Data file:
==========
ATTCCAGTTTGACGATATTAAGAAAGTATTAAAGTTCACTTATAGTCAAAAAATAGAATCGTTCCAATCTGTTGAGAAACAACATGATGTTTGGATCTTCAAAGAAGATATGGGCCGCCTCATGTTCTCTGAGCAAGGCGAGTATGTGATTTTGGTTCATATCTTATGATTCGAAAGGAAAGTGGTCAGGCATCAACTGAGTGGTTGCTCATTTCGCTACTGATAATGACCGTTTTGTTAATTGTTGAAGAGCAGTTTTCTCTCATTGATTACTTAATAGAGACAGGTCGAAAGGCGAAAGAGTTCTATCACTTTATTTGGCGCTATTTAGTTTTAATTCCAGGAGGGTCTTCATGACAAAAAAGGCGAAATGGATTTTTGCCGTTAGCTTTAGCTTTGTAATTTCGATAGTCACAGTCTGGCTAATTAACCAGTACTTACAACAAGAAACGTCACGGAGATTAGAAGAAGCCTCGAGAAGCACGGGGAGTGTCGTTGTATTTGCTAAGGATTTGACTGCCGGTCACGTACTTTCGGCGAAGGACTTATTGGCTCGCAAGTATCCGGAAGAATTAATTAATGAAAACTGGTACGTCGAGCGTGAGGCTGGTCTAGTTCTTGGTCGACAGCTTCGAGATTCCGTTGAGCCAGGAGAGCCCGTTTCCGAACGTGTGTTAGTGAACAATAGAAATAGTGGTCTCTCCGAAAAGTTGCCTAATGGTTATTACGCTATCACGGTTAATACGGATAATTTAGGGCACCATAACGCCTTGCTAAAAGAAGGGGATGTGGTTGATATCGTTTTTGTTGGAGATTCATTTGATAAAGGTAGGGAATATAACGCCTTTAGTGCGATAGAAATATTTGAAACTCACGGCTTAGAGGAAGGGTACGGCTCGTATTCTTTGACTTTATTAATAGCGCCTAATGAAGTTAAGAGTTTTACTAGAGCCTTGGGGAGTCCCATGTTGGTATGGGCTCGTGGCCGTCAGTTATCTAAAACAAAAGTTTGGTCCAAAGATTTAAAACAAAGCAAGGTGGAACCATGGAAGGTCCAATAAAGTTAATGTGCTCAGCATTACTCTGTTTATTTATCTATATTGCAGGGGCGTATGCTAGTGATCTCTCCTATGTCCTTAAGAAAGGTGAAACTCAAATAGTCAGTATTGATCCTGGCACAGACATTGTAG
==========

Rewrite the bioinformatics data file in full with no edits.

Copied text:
ATTCCAGTTTGACGATATTAAGAAAGTATTAAAGTTCACTTATAGTCAAAAAATAGAATCGTTCCAATCTGTTGAGAAACAACATGATGTTTGGATCTTCAAAGAAGATATGGGCCGCCTCATGTTCTCTGAGCAAGGCGAGTATGTGATTTTGGTTCATATCTTATGATTCGAAAGGAAAGTGGTCAGGCATCAACTGAGTGGTTGCTCATTTCGCTACTGATAATGACCGTTTTGTTAATTGTTGAAGAGCAGTTTTCTCTCATTGATTACTTAATAGAGACAGGTCGAAAGGCGAAAGAGTTCTATCACTTTATTTGGCGCTATTTAGTTTTAATTCCAGGAGGGTCTTCATGACAAAAAAGGCGAAATGGATTTTTGCCGTTAGCTTTAGCTTTGTAATTTCGATAGTCACAGTCTGGCTAATTAACCAGTACTTACAACAAGAAACGTCACGGAGATTAGAAGAAGCCTCGAGAAGCACGGGGAGTGTCGTTGTATTTGCTAAGGATTTGACTGCCGGTCACGTACTTTCGGCGAAGGACTTATTGGCTCGCAAGTATCCGGAAGAATTAATTAATGAAAACTGGTACGTCGAGCGTGAGGCTGGTCTAGTTCTTGGTCGACAGCTTCGAGATTCCGTTGAGCCAGGAGAGCCCGTTTCCGAACGTGTGTTAGTGAACAATAGAAATAGTGGTCTCTCCGAAAAGTTGCCTAATGGTTATTACGCTATCACGGTTAATACGGATAATTTAGGGCACCATAACGCCTTGCTAAAAGAAGGGGATGTGGTTGATATCGTTTTTGTTGGAGATTCATTTGATAAAGGTAGGGAATATAACGCCTTTAGTGCGATAGAAATATTTGAAACTCACGGCTTAGAGGAAGGGTACGGCTCGTATTCTTTGACTTTATTAATAGCGCCTAATGAAGTTAAGAGTTTTACTAGAGCCTTGGGGAGTCCCATGTTGGTATGGGCTCGTGGCCGTCAGTTATCTAAAACAAAAGTTTGGTCCAAAGATTTAAAACAAAGCAAGGTGGAACCATGGAAGGTCCAATAAAGTTAATGTGCTCAGCATTACTCTGTTTATTTATCTATATTGCAGGGGCGTATGCTAGTGATCTCTCCTATGTCCTTAAGAAAGGTGAAACTCAAATAGTCAGTATTGATCCTGGCACAGACATTGTAG